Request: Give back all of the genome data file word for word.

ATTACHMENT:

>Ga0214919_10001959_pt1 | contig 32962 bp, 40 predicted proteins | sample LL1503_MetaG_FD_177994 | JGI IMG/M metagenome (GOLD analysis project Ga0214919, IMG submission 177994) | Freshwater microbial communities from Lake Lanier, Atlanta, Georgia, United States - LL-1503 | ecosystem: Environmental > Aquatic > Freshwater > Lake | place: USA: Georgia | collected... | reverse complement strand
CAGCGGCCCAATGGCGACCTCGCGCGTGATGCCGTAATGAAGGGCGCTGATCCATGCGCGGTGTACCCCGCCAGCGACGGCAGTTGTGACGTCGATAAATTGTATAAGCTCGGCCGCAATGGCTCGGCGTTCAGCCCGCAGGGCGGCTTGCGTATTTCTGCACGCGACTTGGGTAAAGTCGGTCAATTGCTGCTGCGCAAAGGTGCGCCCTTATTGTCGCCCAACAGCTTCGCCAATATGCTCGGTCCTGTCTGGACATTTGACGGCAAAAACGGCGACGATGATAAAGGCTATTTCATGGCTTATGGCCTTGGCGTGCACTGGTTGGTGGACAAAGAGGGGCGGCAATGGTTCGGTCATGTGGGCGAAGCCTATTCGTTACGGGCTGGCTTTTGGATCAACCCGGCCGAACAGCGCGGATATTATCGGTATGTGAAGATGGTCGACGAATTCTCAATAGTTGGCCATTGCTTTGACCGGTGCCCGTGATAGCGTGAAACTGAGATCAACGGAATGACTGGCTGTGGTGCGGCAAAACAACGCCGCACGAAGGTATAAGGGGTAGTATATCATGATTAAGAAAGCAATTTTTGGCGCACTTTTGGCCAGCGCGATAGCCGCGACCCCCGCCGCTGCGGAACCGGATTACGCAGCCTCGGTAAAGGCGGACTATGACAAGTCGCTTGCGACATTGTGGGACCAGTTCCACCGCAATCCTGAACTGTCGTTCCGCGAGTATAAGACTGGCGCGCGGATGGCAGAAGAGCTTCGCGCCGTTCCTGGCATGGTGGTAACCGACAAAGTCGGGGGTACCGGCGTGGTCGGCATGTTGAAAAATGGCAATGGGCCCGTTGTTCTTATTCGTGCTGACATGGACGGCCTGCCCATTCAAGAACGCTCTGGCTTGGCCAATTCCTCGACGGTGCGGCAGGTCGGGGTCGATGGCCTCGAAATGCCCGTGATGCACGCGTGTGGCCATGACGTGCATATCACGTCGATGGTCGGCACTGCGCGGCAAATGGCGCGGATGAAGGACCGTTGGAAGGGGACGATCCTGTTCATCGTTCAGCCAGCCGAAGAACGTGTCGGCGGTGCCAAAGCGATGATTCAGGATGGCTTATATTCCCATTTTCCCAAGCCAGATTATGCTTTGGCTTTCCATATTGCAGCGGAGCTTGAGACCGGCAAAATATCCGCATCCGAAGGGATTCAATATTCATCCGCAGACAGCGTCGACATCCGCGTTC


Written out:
>Ga0214919_10001959_pt1 | contig 32962 bp, 40 predicted proteins | sample LL1503_MetaG_FD_177994 | JGI IMG/M metagenome (GOLD analysis project Ga0214919, IMG submission 177994) | Freshwater microbial communities from Lake Lanier, Atlanta, Georgia, United States - LL-1503 | ecosystem: Environmental > Aquatic > Freshwater > Lake | place: USA: Georgia | collected... | reverse complement strand
CAGCGGCCCAATGGCGACCTCGCGCGTGATGCCGTAATGAAGGGCGCTGATCCATGCGCGGTGTACCCCGCCAGCGACGGCAGTTGTGACGTCGATAAATTGTATAAGCTCGGCCGCAATGGCTCGGCGTTCAGCCCGCAGGGCGGCTTGCGTATTTCTGCACGCGACTTGGGTAAAGTCGGTCAATTGCTGCTGCGCAAAGGTGCGCCCTTATTGTCGCCCAACAGCTTCGCCAATATGCTCGGTCCTGTCTGGACATTTGACGGCAAAAACGGCGACGATGATAAAGGCTATTTCATGGCTTATGGCCTTGGCGTGCACTGGTTGGTGGACAAAGAGGGGCGGCAATGGTTCGGTCATGTGGGCGAAGCCTATTCGTTACGGGCTGGCTTTTGGATCAACCCGGCCGAACAGCGCGGATATTATCGGTATGTGAAGATGGTCGACGAATTCTCAATAGTTGGCCATTGCTTTGACCGGTGCCCGTGATAGCGTGAAACTGAGATCAACGGAATGACTGGCTGTGGTGCGGCAAAACAACGCCGCACGAAGGTATAAGGGGTAGTATATCATGATTAAGAAAGCAATTTTTGGCGCACTTTTGGCCAGCGCGATAGCCGCGACCCCCGCCGCTGCGGAACCGGATTACGCAGCCTCGGTAAAGGCGGACTATGACAAGTCGCTTGCGACATTGTGGGACCAGTTCCACCGCAATCCTGAACTGTCGTTCCGCGAGTATAAGACTGGCGCGCGGATGGCAGAAGAGCTTCGCGCCGTTCCTGGCATGGTGGTAACCGACAAAGTCGGGGGTACCGGCGTGGTCGGCATGTTGAAAAATGGCAATGGGCCCGTTGTTCTTATTCGTGCTGACATGGACGGCCTGCCCATTCAAGAACGCTCTGGCTTGGCCAATTCCTCGACGGTGCGGCAGGTCGGGGTCGATGGCCTCGAAATGCCCGTGATGCACGCGTGTGGCCATGACGTGCATATCACGTCGATGGTCGGCACTGCGCGGCAAATGGCGCGGATGAAGGACCGTTGGAAGGGGACGATCCTGTTCATCGTTCAGCCAGCCGAAGAACGTGTCGGCGGTGCCAAAGCGATGATTCAGGATGGCTTATATTCCCATTTTCCCAAGCCAGATTATGCTTTGGCTTTCCATATTGCAGCGGAGCTTGAGACCGGCAAAATATCCGCATCCGAAGGGATTCAATATTCATCCGCAGACAGCGTCGACATCCGCGTTC